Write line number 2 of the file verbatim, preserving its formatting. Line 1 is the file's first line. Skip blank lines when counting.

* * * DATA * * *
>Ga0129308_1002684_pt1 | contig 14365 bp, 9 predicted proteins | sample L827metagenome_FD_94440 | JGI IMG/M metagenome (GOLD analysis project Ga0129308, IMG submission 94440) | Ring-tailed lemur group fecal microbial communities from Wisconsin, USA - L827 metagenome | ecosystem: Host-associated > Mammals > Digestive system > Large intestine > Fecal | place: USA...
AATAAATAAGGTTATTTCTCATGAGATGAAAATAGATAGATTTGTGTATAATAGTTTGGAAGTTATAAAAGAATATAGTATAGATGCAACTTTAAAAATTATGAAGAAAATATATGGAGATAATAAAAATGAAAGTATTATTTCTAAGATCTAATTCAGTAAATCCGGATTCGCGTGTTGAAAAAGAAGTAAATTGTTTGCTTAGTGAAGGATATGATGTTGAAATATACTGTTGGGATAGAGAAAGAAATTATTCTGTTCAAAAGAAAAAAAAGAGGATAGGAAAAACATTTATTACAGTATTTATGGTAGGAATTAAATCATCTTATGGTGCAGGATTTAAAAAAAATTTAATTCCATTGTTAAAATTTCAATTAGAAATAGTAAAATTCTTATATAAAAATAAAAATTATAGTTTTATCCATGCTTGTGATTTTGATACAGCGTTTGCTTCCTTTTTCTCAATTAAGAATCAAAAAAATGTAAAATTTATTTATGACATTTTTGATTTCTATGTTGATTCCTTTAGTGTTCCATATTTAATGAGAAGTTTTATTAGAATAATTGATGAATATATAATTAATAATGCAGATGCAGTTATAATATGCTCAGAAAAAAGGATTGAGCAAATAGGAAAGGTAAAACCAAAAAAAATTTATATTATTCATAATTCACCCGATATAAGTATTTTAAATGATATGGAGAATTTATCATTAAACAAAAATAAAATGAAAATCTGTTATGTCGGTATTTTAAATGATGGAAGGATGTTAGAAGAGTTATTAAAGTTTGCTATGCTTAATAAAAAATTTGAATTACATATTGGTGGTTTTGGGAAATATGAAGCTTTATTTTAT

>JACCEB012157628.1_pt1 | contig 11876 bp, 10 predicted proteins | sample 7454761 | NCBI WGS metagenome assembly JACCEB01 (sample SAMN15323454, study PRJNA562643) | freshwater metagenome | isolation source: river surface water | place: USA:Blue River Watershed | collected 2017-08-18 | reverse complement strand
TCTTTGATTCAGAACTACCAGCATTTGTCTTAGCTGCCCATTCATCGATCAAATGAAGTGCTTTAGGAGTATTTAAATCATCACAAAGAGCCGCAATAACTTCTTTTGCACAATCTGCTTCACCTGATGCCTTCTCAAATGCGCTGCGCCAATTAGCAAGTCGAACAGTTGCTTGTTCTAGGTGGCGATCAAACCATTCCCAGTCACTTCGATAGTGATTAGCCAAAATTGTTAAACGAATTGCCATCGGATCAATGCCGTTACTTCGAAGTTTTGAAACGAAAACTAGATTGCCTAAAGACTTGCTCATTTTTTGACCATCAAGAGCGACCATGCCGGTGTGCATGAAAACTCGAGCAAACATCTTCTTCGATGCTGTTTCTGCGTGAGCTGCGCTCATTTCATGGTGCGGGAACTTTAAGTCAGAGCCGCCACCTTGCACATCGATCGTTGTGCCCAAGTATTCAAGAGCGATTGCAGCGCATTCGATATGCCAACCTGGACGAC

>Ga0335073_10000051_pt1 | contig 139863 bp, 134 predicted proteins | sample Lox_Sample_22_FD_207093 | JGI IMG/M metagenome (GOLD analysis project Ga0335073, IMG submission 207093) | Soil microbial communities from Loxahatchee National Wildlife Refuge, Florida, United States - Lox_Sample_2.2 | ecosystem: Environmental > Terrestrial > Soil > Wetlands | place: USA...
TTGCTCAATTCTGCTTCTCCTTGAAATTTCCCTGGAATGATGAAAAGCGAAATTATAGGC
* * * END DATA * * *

AATAAATAAGGTTATTTCTCATGAGATGAAAATAGATAGATTTGTGTATAATAGTTTGGAAGTTATAAAAGAATATAGTATAGATGCAACTTTAAAAATTATGAAGAAAATATATGGAGATAATAAAAATGAAAGTATTATTTCTAAGATCTAATTCAGTAAATCCGGATTCGCGTGTTGAAAAAGAAGTAAATTGTTTGCTTAGTGAAGGATATGATGTTGAAATATACTGTTGGGATAGAGAAAGAAATTATTCTGTTCAAAAGAAAAAAAAGAGGATAGGAAAAACATTTATTACAGTATTTATGGTAGGAATTAAATCATCTTATGGTGCAGGATTTAAAAAAAATTTAATTCCATTGTTAAAATTTCAATTAGAAATAGTAAAATTCTTATATAAAAATAAAAATTATAGTTTTATCCATGCTTGTGATTTTGATACAGCGTTTGCTTCCTTTTTCTCAATTAAGAATCAAAAAAATGTAAAATTTATTTATGACATTTTTGATTTCTATGTTGATTCCTTTAGTGTTCCATATTTAATGAGAAGTTTTATTAGAATAATTGATGAATATATAATTAATAATGCAGATGCAGTTATAATATGCTCAGAAAAAAGGATTGAGCAAATAGGAAAGGTAAAACCAAAAAAAATTTATATTATTCATAATTCACCCGATATAAGTATTTTAAATGATATGGAGAATTTATCATTAAACAAAAATAAAATGAAAATCTGTTATGTCGGTATTTTAAATGATGGAAGGATGTTAGAAGAGTTATTAAAGTTTGCTATGCTTAATAAAAAATTTGAATTACATATTGGTGGTTTTGGGAAATATGAAGCTTTATTTTAT